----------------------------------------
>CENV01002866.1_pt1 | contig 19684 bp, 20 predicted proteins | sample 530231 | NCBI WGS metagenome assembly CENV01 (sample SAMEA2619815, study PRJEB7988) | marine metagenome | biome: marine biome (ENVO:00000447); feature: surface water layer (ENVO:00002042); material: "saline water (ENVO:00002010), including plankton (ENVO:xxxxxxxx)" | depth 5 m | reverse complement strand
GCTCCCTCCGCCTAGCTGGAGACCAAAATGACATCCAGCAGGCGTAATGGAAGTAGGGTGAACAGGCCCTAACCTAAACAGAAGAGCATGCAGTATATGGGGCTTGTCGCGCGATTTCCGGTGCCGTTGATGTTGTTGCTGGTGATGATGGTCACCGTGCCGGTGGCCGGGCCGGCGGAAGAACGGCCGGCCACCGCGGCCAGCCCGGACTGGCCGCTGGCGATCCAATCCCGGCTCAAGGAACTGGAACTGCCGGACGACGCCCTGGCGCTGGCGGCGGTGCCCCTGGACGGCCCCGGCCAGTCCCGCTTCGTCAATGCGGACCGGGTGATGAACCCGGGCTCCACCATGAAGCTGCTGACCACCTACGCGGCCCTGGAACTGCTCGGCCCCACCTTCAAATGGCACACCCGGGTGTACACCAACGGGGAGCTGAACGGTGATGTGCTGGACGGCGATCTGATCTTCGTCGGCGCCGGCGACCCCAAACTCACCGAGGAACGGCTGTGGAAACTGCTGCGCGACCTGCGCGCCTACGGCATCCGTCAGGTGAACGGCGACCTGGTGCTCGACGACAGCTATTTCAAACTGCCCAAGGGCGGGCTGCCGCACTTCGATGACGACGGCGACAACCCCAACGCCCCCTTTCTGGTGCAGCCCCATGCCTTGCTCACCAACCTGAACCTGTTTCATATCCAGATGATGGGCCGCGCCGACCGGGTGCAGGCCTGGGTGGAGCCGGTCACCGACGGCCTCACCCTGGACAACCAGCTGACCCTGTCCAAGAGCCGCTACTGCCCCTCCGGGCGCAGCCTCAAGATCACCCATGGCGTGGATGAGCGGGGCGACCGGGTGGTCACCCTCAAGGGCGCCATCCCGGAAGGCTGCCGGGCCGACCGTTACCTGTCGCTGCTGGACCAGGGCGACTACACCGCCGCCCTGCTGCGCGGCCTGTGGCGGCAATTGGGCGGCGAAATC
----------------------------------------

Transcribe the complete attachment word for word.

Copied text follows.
>CENV01002866.1_pt1 | contig 19684 bp, 20 predicted proteins | sample 530231 | NCBI WGS metagenome assembly CENV01 (sample SAMEA2619815, study PRJEB7988) | marine metagenome | biome: marine biome (ENVO:00000447); feature: surface water layer (ENVO:00002042); material: "saline water (ENVO:00002010), including plankton (ENVO:xxxxxxxx)" | depth 5 m | reverse complement strand
GCTCCCTCCGCCTAGCTGGAGACCAAAATGACATCCAGCAGGCGTAATGGAAGTAGGGTGAACAGGCCCTAACCTAAACAGAAGAGCATGCAGTATATGGGGCTTGTCGCGCGATTTCCGGTGCCGTTGATGTTGTTGCTGGTGATGATGGTCACCGTGCCGGTGGCCGGGCCGGCGGAAGAACGGCCGGCCACCGCGGCCAGCCCGGACTGGCCGCTGGCGATCCAATCCCGGCTCAAGGAACTGGAACTGCCGGACGACGCCCTGGCGCTGGCGGCGGTGCCCCTGGACGGCCCCGGCCAGTCCCGCTTCGTCAATGCGGACCGGGTGATGAACCCGGGCTCCACCATGAAGCTGCTGACCACCTACGCGGCCCTGGAACTGCTCGGCCCCACCTTCAAATGGCACACCCGGGTGTACACCAACGGGGAGCTGAACGGTGATGTGCTGGACGGCGATCTGATCTTCGTCGGCGCCGGCGACCCCAAACTCACCGAGGAACGGCTGTGGAAACTGCTGCGCGACCTGCGCGCCTACGGCATCCGTCAGGTGAACGGCGACCTGGTGCTCGACGACAGCTATTTCAAACTGCCCAAGGGCGGGCTGCCGCACTTCGATGACGACGGCGACAACCCCAACGCCCCCTTTCTGGTGCAGCCCCATGCCTTGCTCACCAACCTGAACCTGTTTCATATCCAGATGATGGGCCGCGCCGACCGGGTGCAGGCCTGGGTGGAGCCGGTCACCGACGGCCTCACCCTGGACAACCAGCTGACCCTGTCCAAGAGCCGCTACTGCCCCTCCGGGCGCAGCCTCAAGATCACCCATGGCGTGGATGAGCGGGGCGACCGGGTGGTCACCCTCAAGGGCGCCATCCCGGAAGGCTGCCGGGCCGACCGTTACCTGTCGCTGCTGGACCAGGGCGACTACACCGCCGCCCTGCTGCGCGGCCTGTGGCGGCAATTGGGCGGCGAAATC